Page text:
Purchase this article with an account.
Noelia J. Kunzevitzky, Kevin T. Willeford, William J. Feuer, Monica V. Almeida, Jeffrey L. Goldberg; Amacrine Cell Subtypes Differ in Their Intrinsic Neurite Growth Capacity. Invest. Ophthalmol. Vis. Sci. 2013;54(12):7603-7613. doi: https://doi.org/10.1167/iovs.13-12691.
Download citation file:
© ARVO (1962-2015); The Authors (2016-present)
Amacrine cell neurite patterning has been extensively studied in vivo, and more than 30 subpopulations with varied morphologies have been identified in the mammalian retina. It is not known, however, whether the complex amacrine cell morphology is determined intrinsically, is signaled by extrinsic cues, or both.
Here we purified rat amacrine cell subpopulations away from their retinal neighbors and glial-derived factors to ask questions about their intrinsic neurite growth ability. In defined medium strongly trophic for amacrine cells in vitro, we characterized survival and neurite growth of amacrine cell subpopulations defined by expression of specific markers.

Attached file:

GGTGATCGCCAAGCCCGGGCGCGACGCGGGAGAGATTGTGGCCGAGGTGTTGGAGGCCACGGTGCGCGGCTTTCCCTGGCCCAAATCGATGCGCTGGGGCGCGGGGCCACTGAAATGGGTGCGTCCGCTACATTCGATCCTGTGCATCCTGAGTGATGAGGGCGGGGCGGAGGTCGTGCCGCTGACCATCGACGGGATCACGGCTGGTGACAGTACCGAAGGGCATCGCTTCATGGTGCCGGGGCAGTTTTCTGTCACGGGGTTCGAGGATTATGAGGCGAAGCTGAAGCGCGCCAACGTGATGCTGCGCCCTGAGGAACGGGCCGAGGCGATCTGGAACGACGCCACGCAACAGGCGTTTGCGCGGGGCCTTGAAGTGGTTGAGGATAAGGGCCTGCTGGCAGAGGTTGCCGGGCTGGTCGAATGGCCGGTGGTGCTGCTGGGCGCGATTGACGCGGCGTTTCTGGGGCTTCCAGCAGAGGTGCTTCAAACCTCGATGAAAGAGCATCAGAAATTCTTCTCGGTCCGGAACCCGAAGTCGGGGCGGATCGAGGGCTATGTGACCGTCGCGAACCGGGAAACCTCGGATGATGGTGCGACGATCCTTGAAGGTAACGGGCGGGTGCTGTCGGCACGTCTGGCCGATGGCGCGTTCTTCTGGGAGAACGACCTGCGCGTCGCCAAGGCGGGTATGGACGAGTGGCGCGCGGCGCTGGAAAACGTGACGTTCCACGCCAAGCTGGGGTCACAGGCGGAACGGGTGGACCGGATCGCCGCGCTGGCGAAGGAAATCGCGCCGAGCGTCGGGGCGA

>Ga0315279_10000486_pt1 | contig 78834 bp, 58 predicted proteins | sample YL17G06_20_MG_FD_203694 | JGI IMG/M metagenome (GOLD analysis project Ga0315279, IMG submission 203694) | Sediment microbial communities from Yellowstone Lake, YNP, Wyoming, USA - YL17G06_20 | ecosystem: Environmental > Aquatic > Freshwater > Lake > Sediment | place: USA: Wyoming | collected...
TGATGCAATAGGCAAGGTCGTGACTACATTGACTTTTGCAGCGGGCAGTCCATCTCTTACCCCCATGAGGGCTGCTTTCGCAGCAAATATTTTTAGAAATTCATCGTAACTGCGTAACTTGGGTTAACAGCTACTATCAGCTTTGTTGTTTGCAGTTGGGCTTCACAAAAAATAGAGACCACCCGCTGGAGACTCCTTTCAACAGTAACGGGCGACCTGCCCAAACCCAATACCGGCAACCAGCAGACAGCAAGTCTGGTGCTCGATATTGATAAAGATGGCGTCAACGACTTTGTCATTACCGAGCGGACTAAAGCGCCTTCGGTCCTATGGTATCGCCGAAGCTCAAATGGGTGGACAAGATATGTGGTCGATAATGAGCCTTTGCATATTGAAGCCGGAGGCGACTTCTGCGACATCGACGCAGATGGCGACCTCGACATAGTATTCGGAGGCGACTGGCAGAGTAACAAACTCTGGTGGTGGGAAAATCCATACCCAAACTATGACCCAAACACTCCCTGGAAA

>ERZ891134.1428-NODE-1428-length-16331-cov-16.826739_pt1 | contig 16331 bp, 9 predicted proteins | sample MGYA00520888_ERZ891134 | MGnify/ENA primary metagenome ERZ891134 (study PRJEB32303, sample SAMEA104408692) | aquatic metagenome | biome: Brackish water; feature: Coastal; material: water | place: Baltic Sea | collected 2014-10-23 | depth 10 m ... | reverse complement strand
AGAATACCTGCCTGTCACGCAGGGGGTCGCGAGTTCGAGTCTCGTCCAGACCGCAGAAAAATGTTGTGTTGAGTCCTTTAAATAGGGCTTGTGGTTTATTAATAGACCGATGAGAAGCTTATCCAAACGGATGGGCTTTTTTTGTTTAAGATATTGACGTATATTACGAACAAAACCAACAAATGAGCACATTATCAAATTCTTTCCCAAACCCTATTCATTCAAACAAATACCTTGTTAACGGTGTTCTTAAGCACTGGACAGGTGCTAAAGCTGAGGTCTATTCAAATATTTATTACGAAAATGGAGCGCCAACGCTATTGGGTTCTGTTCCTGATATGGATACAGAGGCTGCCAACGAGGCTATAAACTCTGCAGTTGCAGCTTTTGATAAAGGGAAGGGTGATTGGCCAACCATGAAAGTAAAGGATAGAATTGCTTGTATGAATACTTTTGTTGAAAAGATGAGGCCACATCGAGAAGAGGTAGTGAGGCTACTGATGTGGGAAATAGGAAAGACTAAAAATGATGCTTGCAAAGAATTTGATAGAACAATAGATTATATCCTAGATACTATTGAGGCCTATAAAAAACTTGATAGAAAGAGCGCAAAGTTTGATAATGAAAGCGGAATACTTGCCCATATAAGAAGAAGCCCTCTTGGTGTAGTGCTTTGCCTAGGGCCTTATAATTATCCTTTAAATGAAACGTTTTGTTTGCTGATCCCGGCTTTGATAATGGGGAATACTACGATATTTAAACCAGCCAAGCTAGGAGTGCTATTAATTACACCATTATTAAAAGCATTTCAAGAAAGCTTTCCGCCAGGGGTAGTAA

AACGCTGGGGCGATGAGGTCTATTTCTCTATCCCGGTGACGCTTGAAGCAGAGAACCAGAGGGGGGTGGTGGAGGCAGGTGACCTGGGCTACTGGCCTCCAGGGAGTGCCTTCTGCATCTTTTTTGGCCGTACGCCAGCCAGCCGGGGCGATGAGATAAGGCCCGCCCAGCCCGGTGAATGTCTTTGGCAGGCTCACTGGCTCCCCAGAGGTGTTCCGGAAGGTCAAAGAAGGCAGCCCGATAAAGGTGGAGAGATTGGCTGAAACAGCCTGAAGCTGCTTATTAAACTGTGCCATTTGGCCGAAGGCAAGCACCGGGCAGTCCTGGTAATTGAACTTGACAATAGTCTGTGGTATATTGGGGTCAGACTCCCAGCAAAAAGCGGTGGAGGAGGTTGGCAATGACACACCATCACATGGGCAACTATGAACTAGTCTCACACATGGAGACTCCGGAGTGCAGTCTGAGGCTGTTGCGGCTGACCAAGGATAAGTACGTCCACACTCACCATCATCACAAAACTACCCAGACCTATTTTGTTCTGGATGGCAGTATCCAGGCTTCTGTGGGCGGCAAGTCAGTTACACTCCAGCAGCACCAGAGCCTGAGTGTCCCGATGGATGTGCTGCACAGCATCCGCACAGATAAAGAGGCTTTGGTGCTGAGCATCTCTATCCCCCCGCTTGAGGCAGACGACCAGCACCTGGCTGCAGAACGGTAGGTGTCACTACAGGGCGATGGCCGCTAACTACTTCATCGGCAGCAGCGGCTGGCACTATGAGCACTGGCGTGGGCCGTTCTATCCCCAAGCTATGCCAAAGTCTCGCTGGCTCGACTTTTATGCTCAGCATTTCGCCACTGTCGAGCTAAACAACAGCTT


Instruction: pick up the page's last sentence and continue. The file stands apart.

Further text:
We found that a series of amacrine cell subtype markers are developmentally regulated, turning on through early postnatal development. Subtype marker expression was observed in similar fractions of cultured amacrine cells as was observed in vivo, and was maintained with time in culture. Overall, amacrine cell neurite growth followed principles very similar to those in postnatal retinal ganglion cells, but embryonic retinal ganglion cells demonstrated different features, relating to their rapid axon growth. Surprisingly, the three subpopulations of amacrine cells studied in vitro recapitulated quantitatively and qualitatively the varied morphologies they have in vivo.
Our data suggest that cultured amacrine cells maintain intrinsic fidelity to their identified in vivo subtypes, and furthermore, that cell-autonomous, intrinsic factors contribute to the regulation of neurite patterning.
This PDF is available to Subscribers Only